Andy Bowen, project manager and principal developer of the Nereus, an ROV that explored Challenger Deep in 2009, said a manned mission also has the potential to inspire public imagination in a way a robot can’t.
“It’s difficult to anthropomorphize machines in a way that engages everyone’s imagination—not in the same way that having boots on the ground, so to speak, can do,” said Bowen, who’s not an expedition member.
Biological oceanographer Lisa Levin, also at Scripps, said that the DEEPSEA CHALLENGE program’s potential for generating public interest in deep-ocean science is as important as any new species Cameron might have discovered.
“I consider Cameron to be doing for the trenches what Jacques Cousteau did for the ocean many decades ago,” said Levin, who’s part of the team but did not participate in the seagoing expedition.
At a time of fast-shrinking funds for undersea research, “what scientists need is the public support to be able to continue exploration and research of the deep ocean,” Levin said.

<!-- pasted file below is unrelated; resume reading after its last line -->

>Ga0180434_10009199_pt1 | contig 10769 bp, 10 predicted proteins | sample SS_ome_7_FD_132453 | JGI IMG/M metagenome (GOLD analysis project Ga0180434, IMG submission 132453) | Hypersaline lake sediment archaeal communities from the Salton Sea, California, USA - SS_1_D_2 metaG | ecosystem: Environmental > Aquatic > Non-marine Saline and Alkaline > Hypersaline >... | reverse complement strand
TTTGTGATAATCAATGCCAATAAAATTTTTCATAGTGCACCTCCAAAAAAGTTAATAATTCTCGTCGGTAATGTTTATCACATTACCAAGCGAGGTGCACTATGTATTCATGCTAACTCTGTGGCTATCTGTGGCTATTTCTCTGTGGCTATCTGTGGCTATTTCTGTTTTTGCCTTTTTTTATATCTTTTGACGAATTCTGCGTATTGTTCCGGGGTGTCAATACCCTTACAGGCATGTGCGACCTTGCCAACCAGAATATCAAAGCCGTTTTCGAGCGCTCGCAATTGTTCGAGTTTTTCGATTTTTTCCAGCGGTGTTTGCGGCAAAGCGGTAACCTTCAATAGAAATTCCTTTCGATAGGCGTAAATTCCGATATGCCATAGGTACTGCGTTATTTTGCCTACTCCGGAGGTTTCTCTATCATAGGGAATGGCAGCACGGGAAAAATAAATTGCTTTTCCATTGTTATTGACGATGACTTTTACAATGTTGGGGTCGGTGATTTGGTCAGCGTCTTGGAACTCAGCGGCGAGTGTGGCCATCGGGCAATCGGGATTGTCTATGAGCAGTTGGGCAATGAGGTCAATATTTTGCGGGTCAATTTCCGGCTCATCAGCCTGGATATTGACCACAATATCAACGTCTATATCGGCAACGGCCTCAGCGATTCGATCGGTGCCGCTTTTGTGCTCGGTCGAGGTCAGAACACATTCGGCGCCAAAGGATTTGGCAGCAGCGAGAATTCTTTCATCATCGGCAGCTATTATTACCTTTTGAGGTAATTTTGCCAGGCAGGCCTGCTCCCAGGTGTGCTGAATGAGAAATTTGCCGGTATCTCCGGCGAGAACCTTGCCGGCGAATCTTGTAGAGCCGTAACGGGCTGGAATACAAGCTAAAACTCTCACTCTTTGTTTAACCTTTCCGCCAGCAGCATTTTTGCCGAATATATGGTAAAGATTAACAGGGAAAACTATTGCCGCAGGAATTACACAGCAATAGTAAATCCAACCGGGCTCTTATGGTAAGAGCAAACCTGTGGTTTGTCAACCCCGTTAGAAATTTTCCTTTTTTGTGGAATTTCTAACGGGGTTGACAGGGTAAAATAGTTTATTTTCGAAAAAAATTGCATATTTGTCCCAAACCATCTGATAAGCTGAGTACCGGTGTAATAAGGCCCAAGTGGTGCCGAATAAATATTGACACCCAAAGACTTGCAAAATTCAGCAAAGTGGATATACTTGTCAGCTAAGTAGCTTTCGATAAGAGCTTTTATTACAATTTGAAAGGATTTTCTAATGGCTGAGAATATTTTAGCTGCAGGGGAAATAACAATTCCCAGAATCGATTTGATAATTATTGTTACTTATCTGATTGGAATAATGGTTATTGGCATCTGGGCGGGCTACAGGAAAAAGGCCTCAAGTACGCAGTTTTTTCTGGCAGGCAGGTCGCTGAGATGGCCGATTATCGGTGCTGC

(Video: Cameron Dive First Attempt in Over 50 Years.)
Perhaps referring to his friend’s most recent movie, expedition physician MacInnis called Cameron a real-world “avatar.”
“He’s down there on behalf of everybody else on this planet,” he said. “There are seven billion people who can’t go, and he can. And he’s aware of that.”
For his part, Cameron seems sure that the DEEPSEA CHALLENGER will be exploring the depths for a long time to come. In fact, he’s so confident in his star vehicle, he started mulling sequels even before today’s trench dive.
Phase two might include adding a thin fiber-optic tether to the ship, which “would allow science observers at the surface to see the images in real time,” said Cameron, a National Geographic Society explorer-in-residence.
From Wikipedia, the free encyclopedia
Gemütlichkeit (German pronunciation: [ɡəˈmyːtlɪçkaɪt] ( listen)) is a German abstract noun that has been adopted into English. It is a derivation of gemütlich, itself the adjective of Gemüt the German word for “heart, mind, temper, feeling” expressed by (and cognate with) English mood.
Gemütlichkeit describes an environment or state of mind conductive to a cheerful mood and peace of mind, with connotation of a notion of belonging and social acceptance, of being cozy and unhurried. The current meaning of the word derives from its use in the Biedermeier period. By the second half of the 19th century, it also became associated with a set of traits supposedly unique to Germans and German culture.